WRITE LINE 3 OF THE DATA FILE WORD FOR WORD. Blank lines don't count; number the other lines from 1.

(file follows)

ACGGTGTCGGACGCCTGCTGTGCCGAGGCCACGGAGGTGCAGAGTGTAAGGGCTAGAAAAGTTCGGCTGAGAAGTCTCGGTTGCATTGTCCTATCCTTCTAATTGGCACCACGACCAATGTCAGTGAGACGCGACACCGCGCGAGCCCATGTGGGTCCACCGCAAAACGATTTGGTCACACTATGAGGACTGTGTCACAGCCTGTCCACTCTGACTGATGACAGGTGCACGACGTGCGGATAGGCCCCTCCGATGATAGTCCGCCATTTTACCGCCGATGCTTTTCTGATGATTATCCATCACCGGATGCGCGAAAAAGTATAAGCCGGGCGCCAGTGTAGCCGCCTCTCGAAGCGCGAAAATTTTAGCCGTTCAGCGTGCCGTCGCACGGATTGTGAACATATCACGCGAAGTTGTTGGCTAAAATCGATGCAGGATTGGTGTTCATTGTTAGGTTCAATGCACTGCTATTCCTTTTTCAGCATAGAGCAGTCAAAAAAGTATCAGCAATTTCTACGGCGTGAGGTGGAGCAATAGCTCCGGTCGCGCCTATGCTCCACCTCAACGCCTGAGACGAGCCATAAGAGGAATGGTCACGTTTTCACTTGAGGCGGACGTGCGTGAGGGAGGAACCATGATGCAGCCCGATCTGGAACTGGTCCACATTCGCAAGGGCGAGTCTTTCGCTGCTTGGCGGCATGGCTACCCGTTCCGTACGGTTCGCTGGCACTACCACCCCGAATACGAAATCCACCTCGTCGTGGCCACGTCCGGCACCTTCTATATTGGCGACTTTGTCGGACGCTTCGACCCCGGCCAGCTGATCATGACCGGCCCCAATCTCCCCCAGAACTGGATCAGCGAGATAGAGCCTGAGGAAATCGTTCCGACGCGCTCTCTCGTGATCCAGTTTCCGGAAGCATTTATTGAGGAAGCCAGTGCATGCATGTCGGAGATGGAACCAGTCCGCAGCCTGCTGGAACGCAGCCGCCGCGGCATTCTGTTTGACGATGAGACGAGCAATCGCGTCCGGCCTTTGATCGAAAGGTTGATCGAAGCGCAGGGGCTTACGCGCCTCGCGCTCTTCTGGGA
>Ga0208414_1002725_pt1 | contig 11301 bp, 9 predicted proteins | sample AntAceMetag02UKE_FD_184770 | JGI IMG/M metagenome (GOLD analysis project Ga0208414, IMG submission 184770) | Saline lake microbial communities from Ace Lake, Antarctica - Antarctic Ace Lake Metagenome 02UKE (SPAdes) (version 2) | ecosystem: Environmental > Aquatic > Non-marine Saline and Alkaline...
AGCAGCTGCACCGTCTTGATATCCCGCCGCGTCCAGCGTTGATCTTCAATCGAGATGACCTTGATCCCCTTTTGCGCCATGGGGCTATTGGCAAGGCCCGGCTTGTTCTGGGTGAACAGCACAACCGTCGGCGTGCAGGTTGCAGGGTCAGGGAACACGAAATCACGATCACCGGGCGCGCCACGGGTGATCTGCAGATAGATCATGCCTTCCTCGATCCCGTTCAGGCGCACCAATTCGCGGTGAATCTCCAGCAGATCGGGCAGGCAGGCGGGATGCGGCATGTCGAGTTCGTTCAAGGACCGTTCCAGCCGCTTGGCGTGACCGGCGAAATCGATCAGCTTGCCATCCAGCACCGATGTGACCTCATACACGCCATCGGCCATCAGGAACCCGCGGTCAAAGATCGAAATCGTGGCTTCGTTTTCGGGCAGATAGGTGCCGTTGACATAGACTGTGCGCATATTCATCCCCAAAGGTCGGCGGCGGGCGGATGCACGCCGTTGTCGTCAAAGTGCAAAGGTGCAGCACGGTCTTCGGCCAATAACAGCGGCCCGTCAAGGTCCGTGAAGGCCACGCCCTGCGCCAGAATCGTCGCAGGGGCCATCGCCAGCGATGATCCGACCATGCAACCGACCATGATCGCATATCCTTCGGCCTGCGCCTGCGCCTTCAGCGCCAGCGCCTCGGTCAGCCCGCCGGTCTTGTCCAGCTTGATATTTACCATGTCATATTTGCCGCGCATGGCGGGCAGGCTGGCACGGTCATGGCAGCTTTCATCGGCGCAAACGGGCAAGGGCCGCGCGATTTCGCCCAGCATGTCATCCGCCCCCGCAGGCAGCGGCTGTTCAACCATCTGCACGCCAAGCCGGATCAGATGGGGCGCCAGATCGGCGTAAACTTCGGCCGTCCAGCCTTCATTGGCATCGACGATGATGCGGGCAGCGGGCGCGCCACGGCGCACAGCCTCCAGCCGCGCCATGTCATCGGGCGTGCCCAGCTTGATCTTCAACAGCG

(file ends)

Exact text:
AGCAGCTGCACCGTCTTGATATCCCGCCGCGTCCAGCGTTGATCTTCAATCGAGATGACCTTGATCCCCTTTTGCGCCATGGGGCTATTGGCAAGGCCCGGCTTGTTCTGGGTGAACAGCACAACCGTCGGCGTGCAGGTTGCAGGGTCAGGGAACACGAAATCACGATCACCGGGCGCGCCACGGGTGATCTGCAGATAGATCATGCCTTCCTCGATCCCGTTCAGGCGCACCAATTCGCGGTGAATCTCCAGCAGATCGGGCAGGCAGGCGGGATGCGGCATGTCGAGTTCGTTCAAGGACCGTTCCAGCCGCTTGGCGTGACCGGCGAAATCGATCAGCTTGCCATCCAGCACCGATGTGACCTCATACACGCCATCGGCCATCAGGAACCCGCGGTCAAAGATCGAAATCGTGGCTTCGTTTTCGGGCAGATAGGTGCCGTTGACATAGACTGTGCGCATATTCATCCCCAAAGGTCGGCGGCGGGCGGATGCACGCCGTTGTCGTCAAAGTGCAAAGGTGCAGCACGGTCTTCGGCCAATAACAGCGGCCCGTCAAGGTCCGTGAAGGCCACGCCCTGCGCCAGAATCGTCGCAGGGGCCATCGCCAGCGATGATCCGACCATGCAACCGACCATGATCGCATATCCTTCGGCCTGCGCCTGCGCCTTCAGCGCCAGCGCCTCGGTCAGCCCGCCGGTCTTGTCCAGCTTGATATTTACCATGTCATATTTGCCGCGCATGGCGGGCAGGCTGGCACGGTCATGGCAGCTTTCATCGGCGCAAACGGGCAAGGGCCGCGCGATTTCGCCCAGCATGTCATCCGCCCCCGCAGGCAGCGGCTGTTCAACCATCTGCACGCCAAGCCGGATCAGATGGGGCGCCAGATCGGCGTAAACTTCGGCCGTCCAGCCTTCATTGGCATCGACGATGATGCGGGCAGCGGGCGCGCCACGGCGCACAGCCTCCAGCCGCGCCATGTCATCGGGCGTGCCCAGCTTGATCTTCAACAGCG